Australia: Citrus canker detected in Northern Territory

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Australia: Citrus canker detected in Northern Territory

Citrus canker has been detected in retail nurseries in Australia's Northern Territory, but to date the disease has only been found on a potted lime variety that is not found in commercial production. 

Citrus canker. Photo: Plant Health Australia.

In a release, the Northern Territory Department of Primary Industry and Resources said "a number of citrus plants" showing signs of infection were removed from nurseries from Darwin and Palmerston.

"It is thought that three citrus plants were sold from a Darwin nursery and three sold from a Palmerston nursery," the department said.

"The department has strong evidence to suggest the plants are infected with citrus canker.

"Early detection, reporting and not moving infected plants is vital, and will give the department the best chance of eradicating this disease. The department is asking the public to check their citrus plants for symptoms."

In response, Citrus Australia emphasized all citrus products concerned had been removed from the affected nurseries and held in quarantine to be disposed of safely.

"Citrus canker has previously been found in Australia and was successfully eradicated", said Citrus Australia CEO Nathan Hancock.

"We hope that this early detection and related activity to contain the disease through controlled movement of citrus plant material will give us the best chance of eradicating the disease", he continued.

The Consultative Committee on Emergency Plant Pests (CCEPP), which provides technical and scientific advice in response to exotic plant pest and disease outbreaks, has met to discuss the detection.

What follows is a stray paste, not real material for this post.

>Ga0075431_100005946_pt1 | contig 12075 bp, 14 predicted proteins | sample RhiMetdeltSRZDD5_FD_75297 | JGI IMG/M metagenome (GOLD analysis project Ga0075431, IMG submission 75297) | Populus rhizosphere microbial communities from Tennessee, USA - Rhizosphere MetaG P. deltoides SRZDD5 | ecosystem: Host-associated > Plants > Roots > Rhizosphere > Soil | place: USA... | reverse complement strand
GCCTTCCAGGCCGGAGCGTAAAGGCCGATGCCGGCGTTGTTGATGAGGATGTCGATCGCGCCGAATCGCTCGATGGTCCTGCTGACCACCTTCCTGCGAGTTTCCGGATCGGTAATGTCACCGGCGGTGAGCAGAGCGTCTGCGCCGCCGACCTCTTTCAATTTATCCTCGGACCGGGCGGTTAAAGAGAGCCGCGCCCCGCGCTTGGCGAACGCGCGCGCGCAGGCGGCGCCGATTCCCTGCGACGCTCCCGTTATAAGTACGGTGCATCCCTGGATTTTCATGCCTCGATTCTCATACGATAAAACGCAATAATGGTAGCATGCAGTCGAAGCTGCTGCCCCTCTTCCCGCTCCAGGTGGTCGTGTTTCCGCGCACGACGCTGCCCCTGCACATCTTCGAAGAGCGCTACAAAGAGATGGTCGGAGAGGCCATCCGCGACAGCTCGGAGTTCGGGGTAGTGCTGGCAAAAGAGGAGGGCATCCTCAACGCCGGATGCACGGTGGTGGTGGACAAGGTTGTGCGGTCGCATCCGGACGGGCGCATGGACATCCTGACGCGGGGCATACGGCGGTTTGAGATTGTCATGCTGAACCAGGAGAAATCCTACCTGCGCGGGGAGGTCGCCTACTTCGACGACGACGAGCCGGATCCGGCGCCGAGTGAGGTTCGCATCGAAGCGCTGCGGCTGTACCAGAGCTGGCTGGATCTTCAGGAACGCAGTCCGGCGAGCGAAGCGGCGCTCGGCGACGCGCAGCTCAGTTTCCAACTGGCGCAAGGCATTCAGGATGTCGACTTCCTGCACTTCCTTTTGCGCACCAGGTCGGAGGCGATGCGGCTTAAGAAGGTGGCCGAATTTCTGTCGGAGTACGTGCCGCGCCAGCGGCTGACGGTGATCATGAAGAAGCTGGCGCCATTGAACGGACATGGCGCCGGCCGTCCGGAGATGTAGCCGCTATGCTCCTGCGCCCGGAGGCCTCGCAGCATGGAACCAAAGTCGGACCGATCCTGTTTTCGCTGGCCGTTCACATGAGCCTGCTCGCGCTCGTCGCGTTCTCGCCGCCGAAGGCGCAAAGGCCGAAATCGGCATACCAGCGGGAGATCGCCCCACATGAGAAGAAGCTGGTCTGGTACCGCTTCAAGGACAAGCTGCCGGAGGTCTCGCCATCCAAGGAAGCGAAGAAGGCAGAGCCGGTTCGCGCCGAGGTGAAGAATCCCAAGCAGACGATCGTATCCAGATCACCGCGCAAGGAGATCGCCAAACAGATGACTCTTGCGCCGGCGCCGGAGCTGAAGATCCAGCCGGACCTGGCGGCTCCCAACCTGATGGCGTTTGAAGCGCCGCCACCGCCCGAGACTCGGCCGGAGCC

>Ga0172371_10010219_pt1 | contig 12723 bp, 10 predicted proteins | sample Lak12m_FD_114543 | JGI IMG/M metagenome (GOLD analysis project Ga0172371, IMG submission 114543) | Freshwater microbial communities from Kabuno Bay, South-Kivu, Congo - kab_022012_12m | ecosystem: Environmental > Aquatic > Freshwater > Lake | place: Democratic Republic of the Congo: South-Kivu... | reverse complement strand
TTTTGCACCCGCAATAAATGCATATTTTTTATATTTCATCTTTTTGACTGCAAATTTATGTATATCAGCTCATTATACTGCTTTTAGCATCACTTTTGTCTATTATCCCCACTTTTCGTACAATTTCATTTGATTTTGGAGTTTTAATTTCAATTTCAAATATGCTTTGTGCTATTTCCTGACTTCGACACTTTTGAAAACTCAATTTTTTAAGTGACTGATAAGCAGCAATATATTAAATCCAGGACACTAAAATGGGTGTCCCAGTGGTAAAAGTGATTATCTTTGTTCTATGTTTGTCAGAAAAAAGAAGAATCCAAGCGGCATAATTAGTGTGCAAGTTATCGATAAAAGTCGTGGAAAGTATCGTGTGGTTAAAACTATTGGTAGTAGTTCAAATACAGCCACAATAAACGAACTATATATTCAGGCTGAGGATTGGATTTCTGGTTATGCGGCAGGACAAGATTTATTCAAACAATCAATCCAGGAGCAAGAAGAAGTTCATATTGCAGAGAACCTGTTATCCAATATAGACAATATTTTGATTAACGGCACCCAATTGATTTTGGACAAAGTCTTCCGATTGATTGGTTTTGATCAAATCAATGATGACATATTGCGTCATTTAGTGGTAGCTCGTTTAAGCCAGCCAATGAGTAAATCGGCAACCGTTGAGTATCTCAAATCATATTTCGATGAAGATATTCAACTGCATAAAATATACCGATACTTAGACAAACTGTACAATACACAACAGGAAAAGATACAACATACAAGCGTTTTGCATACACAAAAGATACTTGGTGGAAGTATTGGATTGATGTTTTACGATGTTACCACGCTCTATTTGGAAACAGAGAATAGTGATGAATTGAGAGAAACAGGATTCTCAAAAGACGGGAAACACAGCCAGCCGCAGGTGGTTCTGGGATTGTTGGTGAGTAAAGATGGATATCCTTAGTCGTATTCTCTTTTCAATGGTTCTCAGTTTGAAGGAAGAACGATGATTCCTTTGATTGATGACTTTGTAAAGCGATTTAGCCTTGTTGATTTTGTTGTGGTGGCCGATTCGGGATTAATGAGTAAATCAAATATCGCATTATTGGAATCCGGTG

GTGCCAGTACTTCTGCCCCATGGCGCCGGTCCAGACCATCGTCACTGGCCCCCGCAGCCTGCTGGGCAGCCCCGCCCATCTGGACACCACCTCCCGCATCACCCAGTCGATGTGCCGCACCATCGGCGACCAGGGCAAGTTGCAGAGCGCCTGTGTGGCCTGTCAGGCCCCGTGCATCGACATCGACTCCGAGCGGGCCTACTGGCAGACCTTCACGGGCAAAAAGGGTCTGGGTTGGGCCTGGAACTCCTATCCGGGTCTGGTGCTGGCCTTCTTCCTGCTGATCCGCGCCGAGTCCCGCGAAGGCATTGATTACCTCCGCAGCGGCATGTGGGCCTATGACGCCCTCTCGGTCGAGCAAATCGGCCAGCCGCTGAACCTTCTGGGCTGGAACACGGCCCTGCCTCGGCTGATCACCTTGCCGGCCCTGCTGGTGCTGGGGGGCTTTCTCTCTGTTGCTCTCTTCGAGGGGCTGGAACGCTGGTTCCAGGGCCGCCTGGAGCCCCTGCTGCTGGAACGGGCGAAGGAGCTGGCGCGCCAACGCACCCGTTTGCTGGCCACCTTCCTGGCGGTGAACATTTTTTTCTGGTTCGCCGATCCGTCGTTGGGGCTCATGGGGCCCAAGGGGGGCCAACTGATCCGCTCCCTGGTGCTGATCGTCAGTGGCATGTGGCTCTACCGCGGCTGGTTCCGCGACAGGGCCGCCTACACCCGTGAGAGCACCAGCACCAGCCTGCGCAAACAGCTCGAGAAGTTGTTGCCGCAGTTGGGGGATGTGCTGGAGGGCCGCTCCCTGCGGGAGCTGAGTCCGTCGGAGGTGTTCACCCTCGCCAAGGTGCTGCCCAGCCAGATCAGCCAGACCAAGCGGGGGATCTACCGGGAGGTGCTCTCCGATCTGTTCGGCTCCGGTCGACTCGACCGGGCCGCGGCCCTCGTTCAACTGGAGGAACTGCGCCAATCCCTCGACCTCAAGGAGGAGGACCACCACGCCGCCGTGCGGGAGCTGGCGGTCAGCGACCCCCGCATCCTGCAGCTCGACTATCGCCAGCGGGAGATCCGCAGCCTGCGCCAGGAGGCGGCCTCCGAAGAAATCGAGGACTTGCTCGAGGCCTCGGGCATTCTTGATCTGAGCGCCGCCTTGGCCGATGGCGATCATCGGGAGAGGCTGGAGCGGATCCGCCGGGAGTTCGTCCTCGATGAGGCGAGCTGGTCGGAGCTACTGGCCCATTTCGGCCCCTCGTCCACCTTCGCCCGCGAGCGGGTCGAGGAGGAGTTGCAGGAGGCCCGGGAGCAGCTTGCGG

"Citrus Australia is working on this issue with successful eradication as the desired outcome in this instance. We will be working with the authorities, local community and growers to do what we can to achieve this", Hancock said.

He said Citrus Australia wanted to encourage all citrus growers to report any signs of citrus canker, calling on all nurserymen and growers to inspect any new material and be aware of its origin.

Plants that were purchased over the past 12 months are of particular concern. The symptoms of citrus canker include blister-like lesions on leaves, stems and fruit that are raised, tan to brown in colour, and are surrounded by an oily, water-soaked margin and a yellow ring or halo. Large or older lesions may have a crater-like appearance.

The Australian Broadcasting Corporation (ABC) reports the disease destroyed more than half a million trees in the state of Queensland 14 years ago

Photo: APHIS, via Wikimedia Commons

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